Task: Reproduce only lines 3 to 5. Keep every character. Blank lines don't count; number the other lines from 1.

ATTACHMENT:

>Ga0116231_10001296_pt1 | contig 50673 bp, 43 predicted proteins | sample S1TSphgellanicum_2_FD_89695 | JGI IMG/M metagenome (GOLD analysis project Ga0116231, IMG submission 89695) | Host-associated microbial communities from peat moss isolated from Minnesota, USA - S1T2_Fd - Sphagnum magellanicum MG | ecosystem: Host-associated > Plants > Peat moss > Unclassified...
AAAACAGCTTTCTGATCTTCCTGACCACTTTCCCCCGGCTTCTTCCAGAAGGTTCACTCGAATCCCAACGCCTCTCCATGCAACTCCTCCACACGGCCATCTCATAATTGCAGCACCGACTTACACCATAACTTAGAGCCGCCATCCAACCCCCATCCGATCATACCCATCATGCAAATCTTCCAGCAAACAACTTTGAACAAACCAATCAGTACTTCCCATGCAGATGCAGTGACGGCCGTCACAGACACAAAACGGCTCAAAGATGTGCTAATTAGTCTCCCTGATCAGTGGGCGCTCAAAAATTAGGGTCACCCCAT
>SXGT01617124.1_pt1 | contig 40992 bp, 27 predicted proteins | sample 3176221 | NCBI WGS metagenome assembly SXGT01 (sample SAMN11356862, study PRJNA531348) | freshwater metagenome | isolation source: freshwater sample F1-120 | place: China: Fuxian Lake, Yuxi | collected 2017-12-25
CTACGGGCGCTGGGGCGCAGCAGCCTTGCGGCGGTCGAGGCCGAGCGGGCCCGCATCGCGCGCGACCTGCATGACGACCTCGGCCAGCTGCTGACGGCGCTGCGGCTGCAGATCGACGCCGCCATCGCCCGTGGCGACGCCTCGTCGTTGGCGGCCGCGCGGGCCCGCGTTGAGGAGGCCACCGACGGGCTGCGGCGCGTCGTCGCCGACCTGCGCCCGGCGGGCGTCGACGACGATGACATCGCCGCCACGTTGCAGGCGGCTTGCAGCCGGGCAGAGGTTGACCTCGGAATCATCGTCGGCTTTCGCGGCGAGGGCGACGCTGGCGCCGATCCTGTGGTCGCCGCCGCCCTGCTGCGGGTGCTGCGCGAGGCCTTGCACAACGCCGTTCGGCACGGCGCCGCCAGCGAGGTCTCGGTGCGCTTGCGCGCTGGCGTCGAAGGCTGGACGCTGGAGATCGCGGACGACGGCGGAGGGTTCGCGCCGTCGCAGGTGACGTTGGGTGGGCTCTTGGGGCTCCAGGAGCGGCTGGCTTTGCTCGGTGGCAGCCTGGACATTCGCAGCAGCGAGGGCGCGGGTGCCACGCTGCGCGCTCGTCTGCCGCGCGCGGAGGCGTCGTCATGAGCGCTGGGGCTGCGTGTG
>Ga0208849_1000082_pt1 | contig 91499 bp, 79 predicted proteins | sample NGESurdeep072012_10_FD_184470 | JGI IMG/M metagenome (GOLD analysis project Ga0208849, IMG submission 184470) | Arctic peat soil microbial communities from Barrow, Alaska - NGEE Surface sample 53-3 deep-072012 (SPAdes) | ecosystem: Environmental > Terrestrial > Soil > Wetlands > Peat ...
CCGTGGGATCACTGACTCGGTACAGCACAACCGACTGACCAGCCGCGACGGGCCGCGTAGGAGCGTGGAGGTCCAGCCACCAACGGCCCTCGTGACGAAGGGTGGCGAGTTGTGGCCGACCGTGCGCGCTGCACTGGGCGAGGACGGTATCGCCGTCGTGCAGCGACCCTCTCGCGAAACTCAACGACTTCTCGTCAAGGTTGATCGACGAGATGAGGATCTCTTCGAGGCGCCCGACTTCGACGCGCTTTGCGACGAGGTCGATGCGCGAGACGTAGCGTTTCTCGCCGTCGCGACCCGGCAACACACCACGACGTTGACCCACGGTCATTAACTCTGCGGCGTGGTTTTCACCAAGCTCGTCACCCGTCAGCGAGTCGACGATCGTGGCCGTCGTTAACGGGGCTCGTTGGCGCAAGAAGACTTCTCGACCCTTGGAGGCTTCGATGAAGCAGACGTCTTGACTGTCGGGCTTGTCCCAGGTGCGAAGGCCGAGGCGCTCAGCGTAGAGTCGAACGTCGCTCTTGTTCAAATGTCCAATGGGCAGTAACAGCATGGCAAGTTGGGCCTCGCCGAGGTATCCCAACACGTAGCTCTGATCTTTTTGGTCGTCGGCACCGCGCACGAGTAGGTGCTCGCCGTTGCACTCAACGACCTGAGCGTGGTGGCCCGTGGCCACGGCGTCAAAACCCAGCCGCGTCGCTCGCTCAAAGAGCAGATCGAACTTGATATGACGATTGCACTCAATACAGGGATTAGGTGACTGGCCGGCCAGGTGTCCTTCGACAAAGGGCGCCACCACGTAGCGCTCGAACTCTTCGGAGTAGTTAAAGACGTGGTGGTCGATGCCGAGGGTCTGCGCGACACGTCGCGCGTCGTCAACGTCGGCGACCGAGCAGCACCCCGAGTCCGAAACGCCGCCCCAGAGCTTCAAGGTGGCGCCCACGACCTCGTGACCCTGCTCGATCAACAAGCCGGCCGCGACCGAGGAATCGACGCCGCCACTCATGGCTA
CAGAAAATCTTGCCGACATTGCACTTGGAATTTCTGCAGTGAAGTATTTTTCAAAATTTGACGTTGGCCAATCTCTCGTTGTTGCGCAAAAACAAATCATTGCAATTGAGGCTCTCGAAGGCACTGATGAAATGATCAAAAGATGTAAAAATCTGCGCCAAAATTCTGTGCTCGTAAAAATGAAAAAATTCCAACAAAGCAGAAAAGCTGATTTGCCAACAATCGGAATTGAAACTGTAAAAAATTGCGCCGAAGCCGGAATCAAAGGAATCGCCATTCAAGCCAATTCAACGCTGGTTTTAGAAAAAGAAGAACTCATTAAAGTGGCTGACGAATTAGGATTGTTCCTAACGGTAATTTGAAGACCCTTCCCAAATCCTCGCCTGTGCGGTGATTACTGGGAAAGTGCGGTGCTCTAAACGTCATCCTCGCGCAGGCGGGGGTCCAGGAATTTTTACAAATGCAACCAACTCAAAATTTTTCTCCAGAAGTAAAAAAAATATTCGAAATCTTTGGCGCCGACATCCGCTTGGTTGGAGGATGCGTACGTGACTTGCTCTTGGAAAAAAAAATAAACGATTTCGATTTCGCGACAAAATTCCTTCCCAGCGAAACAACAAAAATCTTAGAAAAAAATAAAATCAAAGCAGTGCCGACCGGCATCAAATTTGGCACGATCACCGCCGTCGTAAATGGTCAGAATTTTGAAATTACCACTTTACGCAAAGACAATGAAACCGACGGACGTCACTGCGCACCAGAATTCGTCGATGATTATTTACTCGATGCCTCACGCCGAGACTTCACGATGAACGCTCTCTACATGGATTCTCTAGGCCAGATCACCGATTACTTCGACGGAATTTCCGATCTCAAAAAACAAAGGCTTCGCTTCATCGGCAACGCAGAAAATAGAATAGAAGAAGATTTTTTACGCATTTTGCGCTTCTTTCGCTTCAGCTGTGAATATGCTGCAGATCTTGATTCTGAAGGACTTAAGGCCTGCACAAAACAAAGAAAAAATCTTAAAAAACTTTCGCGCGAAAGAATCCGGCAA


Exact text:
>SXGT01617124.1_pt1 | contig 40992 bp, 27 predicted proteins | sample 3176221 | NCBI WGS metagenome assembly SXGT01 (sample SAMN11356862, study PRJNA531348) | freshwater metagenome | isolation source: freshwater sample F1-120 | place: China: Fuxian Lake, Yuxi | collected 2017-12-25
CTACGGGCGCTGGGGCGCAGCAGCCTTGCGGCGGTCGAGGCCGAGCGGGCCCGCATCGCGCGCGACCTGCATGACGACCTCGGCCAGCTGCTGACGGCGCTGCGGCTGCAGATCGACGCCGCCATCGCCCGTGGCGACGCCTCGTCGTTGGCGGCCGCGCGGGCCCGCGTTGAGGAGGCCACCGACGGGCTGCGGCGCGTCGTCGCCGACCTGCGCCCGGCGGGCGTCGACGACGATGACATCGCCGCCACGTTGCAGGCGGCTTGCAGCCGGGCAGAGGTTGACCTCGGAATCATCGTCGGCTTTCGCGGCGAGGGCGACGCTGGCGCCGATCCTGTGGTCGCCGCCGCCCTGCTGCGGGTGCTGCGCGAGGCCTTGCACAACGCCGTTCGGCACGGCGCCGCCAGCGAGGTCTCGGTGCGCTTGCGCGCTGGCGTCGAAGGCTGGACGCTGGAGATCGCGGACGACGGCGGAGGGTTCGCGCCGTCGCAGGTGACGTTGGGTGGGCTCTTGGGGCTCCAGGAGCGGCTGGCTTTGCTCGGTGGCAGCCTGGACATTCGCAGCAGCGAGGGCGCGGGTGCCACGCTGCGCGCTCGTCTGCCGCGCGCGGAGGCGTCGTCATGAGCGCTGGGGCTGCGTGTG
>Ga0208849_1000082_pt1 | contig 91499 bp, 79 predicted proteins | sample NGESurdeep072012_10_FD_184470 | JGI IMG/M metagenome (GOLD analysis project Ga0208849, IMG submission 184470) | Arctic peat soil microbial communities from Barrow, Alaska - NGEE Surface sample 53-3 deep-072012 (SPAdes) | ecosystem: Environmental > Terrestrial > Soil > Wetlands > Peat ...